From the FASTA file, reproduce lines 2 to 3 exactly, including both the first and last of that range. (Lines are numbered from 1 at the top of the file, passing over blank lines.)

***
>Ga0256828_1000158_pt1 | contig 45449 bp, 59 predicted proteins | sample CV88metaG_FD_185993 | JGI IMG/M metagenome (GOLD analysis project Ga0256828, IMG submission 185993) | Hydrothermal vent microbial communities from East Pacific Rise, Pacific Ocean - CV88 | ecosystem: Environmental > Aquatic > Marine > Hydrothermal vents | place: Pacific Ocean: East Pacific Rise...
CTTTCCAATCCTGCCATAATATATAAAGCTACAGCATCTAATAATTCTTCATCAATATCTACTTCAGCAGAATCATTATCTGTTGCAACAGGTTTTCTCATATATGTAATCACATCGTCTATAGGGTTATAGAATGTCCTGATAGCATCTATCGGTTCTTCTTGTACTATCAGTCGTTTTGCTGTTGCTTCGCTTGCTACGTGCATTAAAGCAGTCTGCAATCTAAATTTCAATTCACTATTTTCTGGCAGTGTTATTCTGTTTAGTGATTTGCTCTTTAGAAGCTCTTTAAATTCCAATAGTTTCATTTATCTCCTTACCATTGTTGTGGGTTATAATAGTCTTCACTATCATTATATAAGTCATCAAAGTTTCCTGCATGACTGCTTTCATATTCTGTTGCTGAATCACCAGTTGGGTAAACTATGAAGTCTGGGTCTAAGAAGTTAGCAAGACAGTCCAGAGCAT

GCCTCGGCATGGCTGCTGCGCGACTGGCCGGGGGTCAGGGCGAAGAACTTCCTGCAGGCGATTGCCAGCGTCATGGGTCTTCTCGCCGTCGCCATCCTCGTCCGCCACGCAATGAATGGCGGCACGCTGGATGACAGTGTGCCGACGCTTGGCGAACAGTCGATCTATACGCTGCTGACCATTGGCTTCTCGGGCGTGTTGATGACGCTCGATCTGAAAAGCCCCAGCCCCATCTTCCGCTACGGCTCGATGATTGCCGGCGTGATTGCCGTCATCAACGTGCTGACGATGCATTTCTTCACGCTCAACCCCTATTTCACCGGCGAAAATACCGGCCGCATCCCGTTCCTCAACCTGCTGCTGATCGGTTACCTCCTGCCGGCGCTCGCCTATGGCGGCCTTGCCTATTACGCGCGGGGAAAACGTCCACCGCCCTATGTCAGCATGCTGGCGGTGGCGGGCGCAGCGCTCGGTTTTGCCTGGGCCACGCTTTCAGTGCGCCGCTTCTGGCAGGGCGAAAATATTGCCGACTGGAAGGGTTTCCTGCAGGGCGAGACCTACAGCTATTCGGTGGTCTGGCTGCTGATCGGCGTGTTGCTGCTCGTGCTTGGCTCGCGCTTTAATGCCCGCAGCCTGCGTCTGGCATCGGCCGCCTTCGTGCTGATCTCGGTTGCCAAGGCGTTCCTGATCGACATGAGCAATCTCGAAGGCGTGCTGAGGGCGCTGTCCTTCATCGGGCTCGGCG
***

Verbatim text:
CTTTCCAATCCTGCCATAATATATAAAGCTACAGCATCTAATAATTCTTCATCAATATCTACTTCAGCAGAATCATTATCTGTTGCAACAGGTTTTCTCATATATGTAATCACATCGTCTATAGGGTTATAGAATGTCCTGATAGCATCTATCGGTTCTTCTTGTACTATCAGTCGTTTTGCTGTTGCTTCGCTTGCTACGTGCATTAAAGCAGTCTGCAATCTAAATTTCAATTCACTATTTTCTGGCAGTGTTATTCTGTTTAGTGATTTGCTCTTTAGAAGCTCTTTAAATTCCAATAGTTTCATTTATCTCCTTACCATTGTTGTGGGTTATAATAGTCTTCACTATCATTATATAAGTCATCAAAGTTTCCTGCATGACTGCTTTCATATTCTGTTGCTGAATCACCAGTTGGGTAAACTATGAAGTCTGGGTCTAAGAAGTTAGCAAGACAGTCCAGAGCAT

GCCTCGGCATGGCTGCTGCGCGACTGGCCGGGGGTCAGGGCGAAGAACTTCCTGCAGGCGATTGCCAGCGTCATGGGTCTTCTCGCCGTCGCCATCCTCGTCCGCCACGCAATGAATGGCGGCACGCTGGATGACAGTGTGCCGACGCTTGGCGAACAGTCGATCTATACGCTGCTGACCATTGGCTTCTCGGGCGTGTTGATGACGCTCGATCTGAAAAGCCCCAGCCCCATCTTCCGCTACGGCTCGATGATTGCCGGCGTGATTGCCGTCATCAACGTGCTGACGATGCATTTCTTCACGCTCAACCCCTATTTCACCGGCGAAAATACCGGCCGCATCCCGTTCCTCAACCTGCTGCTGATCGGTTACCTCCTGCCGGCGCTCGCCTATGGCGGCCTTGCCTATTACGCGCGGGGAAAACGTCCACCGCCCTATGTCAGCATGCTGGCGGTGGCGGGCGCAGCGCTCGGTTTTGCCTGGGCCACGCTTTCAGTGCGCCGCTTCTGGCAGGGCGAAAATATTGCCGACTGGAAGGGTTTCCTGCAGGGCGAGACCTACAGCTATTCGGTGGTCTGGCTGCTGATCGGCGTGTTGCTGCTCGTGCTTGGCTCGCGCTTTAATGCCCGCAGCCTGCGTCTGGCATCGGCCGCCTTCGTGCTGATCTCGGTTGCCAAGGCGTTCCTGATCGACATGAGCAATCTCGAAGGCGTGCTGAGGGCGCTGTCCTTCATCGGGCTCGGCG